• Is there a Center of interest? Yes, the trees themselves have the strongest tonality and visual weight in the image, and they create a pattern and rhythm that is easy to see. This promote a sense of importance, distinct from the background.
  • Does the composition look Unified? Yes, and this is where the falling snow and the effect it creates as I mentioned above, helps to add a sense of continuity from front to back, and also adds a diagonal component to add tension to the vertical nature of the trees.

While I was using a tripod, I did raise my ISO to 640 because I wanted to make sure my shutter speed froze the snowflakes just enough to prevent them from becoming white streaks only. A quick check on my LCD at 1/30th sec (ISO 200) showed that wasn’t the case. I also wanted to maintain a good depth of field so that the background trees looked distinct, adding to the sense of rhythm and pattern of the whole scene.

All of this is an exercise in analysis, important to understanding the compositional decisions I made in the field. But I really don’t think about these things in such specific terms until it’s time to explain them in writing, like I’m doing now.

Otherwise, I prefer it to remain more organic, more intuitive, more improvisational. I made other images, reacting to tonal variations, the changing snow, and most importantly my own emotional response.

I walked slowly, stopping often to simply observe, respond, and smile. I realized how fortunate I was to feel the snow hitting my face, the cold awakening me to the simple beauty of nature, and life.

The red lines show the main path leading the viewer, established at the bottom corner, and repeated by other similar shapes and tones diagonally and dimensionally (front to back) adding to the sense of depth. The yellow lines show the rhythm created by the vertical shapes of the trees -notice the variation in their tones and their spacing, no two are the same. That mostly comes from moving the camera ever slow slightly left and right to change their relative positions, and relationships. The green boxes represent the major division of the composition creating the background, and tonal balance, for the dark trees.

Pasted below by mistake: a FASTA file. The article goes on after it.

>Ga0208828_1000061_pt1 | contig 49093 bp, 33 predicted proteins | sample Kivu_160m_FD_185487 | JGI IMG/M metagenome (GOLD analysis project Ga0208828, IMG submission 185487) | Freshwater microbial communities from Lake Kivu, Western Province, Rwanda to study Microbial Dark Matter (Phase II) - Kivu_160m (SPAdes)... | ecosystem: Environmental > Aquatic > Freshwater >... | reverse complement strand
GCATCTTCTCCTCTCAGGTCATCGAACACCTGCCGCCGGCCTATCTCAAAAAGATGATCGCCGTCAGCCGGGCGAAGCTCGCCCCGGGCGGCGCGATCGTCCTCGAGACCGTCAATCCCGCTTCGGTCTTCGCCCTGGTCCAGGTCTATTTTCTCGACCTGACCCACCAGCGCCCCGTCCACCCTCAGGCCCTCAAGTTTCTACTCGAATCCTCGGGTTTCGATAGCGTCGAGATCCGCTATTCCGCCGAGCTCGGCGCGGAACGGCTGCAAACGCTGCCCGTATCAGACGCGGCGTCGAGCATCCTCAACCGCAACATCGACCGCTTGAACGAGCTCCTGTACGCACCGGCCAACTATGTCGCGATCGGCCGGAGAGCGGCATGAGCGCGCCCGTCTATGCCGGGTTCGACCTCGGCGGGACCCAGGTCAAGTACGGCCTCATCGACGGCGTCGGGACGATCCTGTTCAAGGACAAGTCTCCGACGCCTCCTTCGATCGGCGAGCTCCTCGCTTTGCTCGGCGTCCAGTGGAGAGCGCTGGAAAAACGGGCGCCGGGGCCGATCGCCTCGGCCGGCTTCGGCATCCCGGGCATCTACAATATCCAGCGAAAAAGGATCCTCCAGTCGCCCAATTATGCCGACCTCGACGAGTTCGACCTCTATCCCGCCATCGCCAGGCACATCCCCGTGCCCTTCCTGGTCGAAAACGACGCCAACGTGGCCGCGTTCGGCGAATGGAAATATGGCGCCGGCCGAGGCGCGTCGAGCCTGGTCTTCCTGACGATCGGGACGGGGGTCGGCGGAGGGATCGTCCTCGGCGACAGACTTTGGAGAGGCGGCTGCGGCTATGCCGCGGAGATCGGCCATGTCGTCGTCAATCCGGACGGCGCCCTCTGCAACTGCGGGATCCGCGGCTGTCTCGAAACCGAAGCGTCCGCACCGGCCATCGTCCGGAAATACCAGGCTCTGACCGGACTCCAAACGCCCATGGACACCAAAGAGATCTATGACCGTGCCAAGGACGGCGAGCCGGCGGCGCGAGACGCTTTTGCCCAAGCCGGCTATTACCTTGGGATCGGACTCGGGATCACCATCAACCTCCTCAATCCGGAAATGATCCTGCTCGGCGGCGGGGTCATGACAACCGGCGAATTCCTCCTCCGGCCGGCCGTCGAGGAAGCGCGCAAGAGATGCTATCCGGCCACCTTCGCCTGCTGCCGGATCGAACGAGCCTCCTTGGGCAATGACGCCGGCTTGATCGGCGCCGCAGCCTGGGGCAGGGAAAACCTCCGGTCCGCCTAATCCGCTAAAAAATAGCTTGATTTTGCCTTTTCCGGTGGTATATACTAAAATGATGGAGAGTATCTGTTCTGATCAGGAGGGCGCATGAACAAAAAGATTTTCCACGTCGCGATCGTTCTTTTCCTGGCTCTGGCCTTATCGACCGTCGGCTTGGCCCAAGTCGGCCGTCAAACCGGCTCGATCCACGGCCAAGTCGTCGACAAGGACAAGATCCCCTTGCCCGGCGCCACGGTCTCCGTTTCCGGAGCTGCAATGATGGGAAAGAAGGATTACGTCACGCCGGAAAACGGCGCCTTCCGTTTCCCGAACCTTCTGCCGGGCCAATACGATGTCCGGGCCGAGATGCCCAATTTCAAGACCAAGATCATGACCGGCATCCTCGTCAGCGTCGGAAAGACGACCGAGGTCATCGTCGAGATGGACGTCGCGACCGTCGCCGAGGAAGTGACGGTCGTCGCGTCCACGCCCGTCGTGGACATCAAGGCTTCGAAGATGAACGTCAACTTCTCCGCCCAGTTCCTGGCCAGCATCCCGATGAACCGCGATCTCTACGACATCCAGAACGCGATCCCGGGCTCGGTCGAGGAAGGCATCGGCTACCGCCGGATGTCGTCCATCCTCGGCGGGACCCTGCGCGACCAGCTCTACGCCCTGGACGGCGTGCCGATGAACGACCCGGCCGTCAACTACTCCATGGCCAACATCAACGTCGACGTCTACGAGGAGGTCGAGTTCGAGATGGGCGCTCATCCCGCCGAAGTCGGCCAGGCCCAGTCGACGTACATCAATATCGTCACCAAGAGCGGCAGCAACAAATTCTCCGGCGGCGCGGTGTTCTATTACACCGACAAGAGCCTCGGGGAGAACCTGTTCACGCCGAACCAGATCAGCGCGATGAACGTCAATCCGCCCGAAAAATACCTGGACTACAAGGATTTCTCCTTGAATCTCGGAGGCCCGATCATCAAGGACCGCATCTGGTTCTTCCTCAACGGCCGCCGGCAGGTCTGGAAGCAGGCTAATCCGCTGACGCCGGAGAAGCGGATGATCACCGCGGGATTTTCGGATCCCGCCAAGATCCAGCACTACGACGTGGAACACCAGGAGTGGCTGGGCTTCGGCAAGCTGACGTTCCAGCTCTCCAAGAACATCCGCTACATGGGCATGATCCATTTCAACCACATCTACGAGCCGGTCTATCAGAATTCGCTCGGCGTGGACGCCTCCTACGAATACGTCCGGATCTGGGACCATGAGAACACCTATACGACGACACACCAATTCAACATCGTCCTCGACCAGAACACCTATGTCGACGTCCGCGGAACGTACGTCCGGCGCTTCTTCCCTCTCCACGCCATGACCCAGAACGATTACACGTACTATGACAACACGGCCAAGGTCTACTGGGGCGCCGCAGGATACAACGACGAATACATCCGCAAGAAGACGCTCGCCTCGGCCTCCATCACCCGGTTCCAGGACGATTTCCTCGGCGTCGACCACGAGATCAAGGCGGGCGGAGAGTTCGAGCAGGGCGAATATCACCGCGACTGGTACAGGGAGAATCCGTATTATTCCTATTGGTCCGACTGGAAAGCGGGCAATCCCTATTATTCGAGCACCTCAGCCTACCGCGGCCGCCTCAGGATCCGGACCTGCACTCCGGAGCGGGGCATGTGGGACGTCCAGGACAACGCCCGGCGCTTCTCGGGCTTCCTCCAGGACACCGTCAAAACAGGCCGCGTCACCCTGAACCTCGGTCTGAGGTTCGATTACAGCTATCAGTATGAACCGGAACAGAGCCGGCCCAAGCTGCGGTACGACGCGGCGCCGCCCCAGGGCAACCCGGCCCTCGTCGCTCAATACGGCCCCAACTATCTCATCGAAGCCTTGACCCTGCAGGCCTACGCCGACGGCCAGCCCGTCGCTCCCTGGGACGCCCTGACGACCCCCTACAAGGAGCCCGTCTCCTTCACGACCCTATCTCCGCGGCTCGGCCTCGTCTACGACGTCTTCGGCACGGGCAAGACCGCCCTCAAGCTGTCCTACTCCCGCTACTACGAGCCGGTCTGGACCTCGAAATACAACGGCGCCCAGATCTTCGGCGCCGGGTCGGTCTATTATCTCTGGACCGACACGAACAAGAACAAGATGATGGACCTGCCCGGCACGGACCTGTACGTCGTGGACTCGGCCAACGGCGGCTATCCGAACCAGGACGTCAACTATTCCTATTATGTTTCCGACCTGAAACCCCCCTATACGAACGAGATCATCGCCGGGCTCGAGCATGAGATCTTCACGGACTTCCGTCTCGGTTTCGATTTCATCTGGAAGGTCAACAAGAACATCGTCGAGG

Simplicity Inside and Out

Snow Color, Hudson Valley / Olympus E-M1, 1/100sec @f/8, ISO 400, 100mm, no filters

“If you aim to dispense with method, learn method. If you aim at facility, work hard. If you aim for simplicity, master complexity.” – John Daido Loori

For any given situation, a nature photographer is faced with a myriad of visual choices, yet there are usually only a few that actually correspond to what really excites and inspires. By that I mean that we look more than we see, and by doing so are often tempted to make images that are just images, which doesn’t correspond to what we feel.

Simplicity for me is trying to capture what matters, leaving the rest out of the frame. 

How do you know what matters? Pay careful attention to your emotions, to the way you react and respond to your surroundings. Then try not to filter them out with all of the self talk that often inhibits creativity – doubt, fear, self-judgement, distraction, and expectation. 

That’s the simplicity that can really offer a window into your personal vision without the baggage that fear brings with it. Of course that’s difficult to accomplish—I work at it constantly—but not impossible.

The complex is both the chaos of the landscape and our mental activity. Mastery is essential in both areas so that the creative side we all possess can grow and flourish.